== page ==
When to pitch a starter?

Discussion in 'Grain, Hops, Yeast & Water' started by kev, Jan 17, 2013.

Help Support The Homebrew Forum UK by donating using the link above.
  1. Jan 17, 2013 #1

    kev

    kev

    kev

    Regular.

    Joined:
    Jun 23, 2011
    Messages:
    1,489
    Likes Received:
    1
    Do you guys wait on a starter finishing and decant the liquid before pitching the yeast?

    or

    Do you guys pitch when the starter is frothing like a good 'un?

    K
     
  2. Jan 17, 2013 #2

    phettebs

    phettebs

    phettebs

    Regular.

    Joined:
    Mar 9, 2010
    Messages:
    1,249
    Likes Received:
    1
    Location:
    Wisconsin, US
    I've done it both ways depending on how pressed for time I am. I always try not to pitch the liquid because it's not really tasty beer. It was just made to produce more yeast. So when I plan ahead, I always let it ferment out and then chill it to settle the yeast out. Then, before pitching, I carefully decant the liquid and pitch the yeast.

    With that said, I've done some last minute brews where my starters were rushed. In that case, I did pitch it all nice and frothy or just newly finished.
     
  3. Jan 17, 2013 #3

    graysalchemy

    graysalchemy

    graysalchemy

    Active Member

    Joined:
    Apr 15, 2010
    Messages:
    54
    Likes Received:
    13
    I would agree with Phettabs and allow it to finish fermenting and settle, however you do need to plan in order that it is ready as you are ready to pitch. :thumb:
     
  4. Jan 17, 2013 #4

    pittsy

    pittsy

    pittsy

    Regular.

    Joined:
    Jan 8, 2012
    Messages:
    1,001
    Likes Received:
    3
    Location:
    Wolverhampton
    i was just asking this on another post , i've read that german brewers that are using top fermenting yeast will skim off the top after around 3 days when its "going a good un" then use that for the next batch , I've also read that the yeast go through different stages and at that period it's at it's best for fermenting , but as i mentioned in other post i've also read wait till starter is fermented . I usually do my starter around 3 days before pitching and it goes great . However all the above may be to do with getting or not the right kind off flavours in weizens where stressing the yeast a little is good (but not too much) depending on desired flavour :hmm: :hmm: Looks like a job for Aleman :pray:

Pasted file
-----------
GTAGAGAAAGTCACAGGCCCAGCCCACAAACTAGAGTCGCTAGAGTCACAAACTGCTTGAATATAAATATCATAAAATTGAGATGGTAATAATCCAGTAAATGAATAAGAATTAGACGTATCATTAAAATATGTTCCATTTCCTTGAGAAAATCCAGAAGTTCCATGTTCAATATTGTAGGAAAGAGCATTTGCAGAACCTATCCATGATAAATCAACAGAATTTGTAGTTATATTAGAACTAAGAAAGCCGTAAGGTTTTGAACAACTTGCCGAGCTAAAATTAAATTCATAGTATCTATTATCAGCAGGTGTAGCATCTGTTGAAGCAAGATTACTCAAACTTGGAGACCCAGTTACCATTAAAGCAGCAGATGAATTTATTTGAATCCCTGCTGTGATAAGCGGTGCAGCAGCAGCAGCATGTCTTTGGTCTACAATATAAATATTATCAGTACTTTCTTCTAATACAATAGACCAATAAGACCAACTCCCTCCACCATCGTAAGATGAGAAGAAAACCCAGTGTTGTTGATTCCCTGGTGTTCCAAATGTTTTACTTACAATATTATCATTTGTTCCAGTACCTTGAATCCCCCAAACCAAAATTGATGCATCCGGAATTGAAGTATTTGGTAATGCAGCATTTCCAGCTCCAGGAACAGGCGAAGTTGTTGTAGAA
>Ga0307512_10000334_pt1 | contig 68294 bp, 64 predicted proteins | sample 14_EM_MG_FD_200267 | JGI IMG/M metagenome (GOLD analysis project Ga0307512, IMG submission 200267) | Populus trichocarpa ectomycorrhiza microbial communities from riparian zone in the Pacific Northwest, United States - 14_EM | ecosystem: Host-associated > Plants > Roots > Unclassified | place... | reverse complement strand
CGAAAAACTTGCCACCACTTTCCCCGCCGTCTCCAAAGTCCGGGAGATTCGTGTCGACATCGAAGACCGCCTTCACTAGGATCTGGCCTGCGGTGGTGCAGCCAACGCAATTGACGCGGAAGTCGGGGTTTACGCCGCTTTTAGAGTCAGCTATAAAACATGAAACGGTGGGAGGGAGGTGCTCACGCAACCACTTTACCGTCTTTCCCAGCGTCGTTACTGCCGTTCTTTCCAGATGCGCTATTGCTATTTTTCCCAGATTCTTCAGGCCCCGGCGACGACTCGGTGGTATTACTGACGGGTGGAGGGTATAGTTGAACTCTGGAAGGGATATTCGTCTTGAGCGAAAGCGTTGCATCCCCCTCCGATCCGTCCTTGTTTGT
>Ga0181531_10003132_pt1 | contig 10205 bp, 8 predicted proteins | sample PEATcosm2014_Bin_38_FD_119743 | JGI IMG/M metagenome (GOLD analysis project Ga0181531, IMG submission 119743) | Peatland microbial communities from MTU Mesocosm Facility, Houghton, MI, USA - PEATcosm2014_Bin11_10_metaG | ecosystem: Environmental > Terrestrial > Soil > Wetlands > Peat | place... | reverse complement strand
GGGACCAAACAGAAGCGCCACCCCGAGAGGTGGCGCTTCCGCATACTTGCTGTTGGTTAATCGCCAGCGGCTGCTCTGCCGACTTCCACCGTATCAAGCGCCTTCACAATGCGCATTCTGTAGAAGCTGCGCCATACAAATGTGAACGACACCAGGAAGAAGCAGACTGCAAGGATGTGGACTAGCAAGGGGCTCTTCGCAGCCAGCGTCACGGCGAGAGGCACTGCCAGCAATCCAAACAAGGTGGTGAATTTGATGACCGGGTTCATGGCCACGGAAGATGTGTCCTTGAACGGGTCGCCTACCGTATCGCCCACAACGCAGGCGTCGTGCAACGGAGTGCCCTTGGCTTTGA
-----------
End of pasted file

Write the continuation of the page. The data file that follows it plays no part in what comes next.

5. Jan 17, 2013 #5

    dennisking

    dennisking

    dennisking

    Well-Known Member

    Joined:
    Jan 3, 2009
    Messages:
    469
    Likes Received:
    4
    Location:
    Essex
    I also pour off the liquid. 10 mins into the boil I take a litre of the wort and cool. Then after pouring off the old liquid from the yeast add the new wort. By the time the boil and cooling are completed it is then full of life and ready to go.
     
  6. Jan 17, 2013 #6

    Good Ed

    Good Ed

    Good Ed

    Regular.

    Joined:
    Oct 25, 2010
    Messages:
    1,701
    Likes Received:
    6
    There are two ways to pitch a yeast starter (per the Yeast book), I always do the first, just like Dennis;

    1) wait until the yeast consumes all the starter wort sugars, let it settle out and decant the spent wort (which you don't want to pollute your beer with anyway), and then add some cooled wort from half way through your boil to wake up your yeast before pitching. This is the correct method when you are using a starter volume greater than 5% of your brew length

    2) pitch the starter as soon as the growth phase is mostly complete and the yeast are still at the height of activity. If you are going to pitch a starter at high kraeusen it is best to keep this close to the temperature of the main batch, and also to have control over the temperature of your starter, and also this is only suitable for smaller starter volumes
     

Share This Page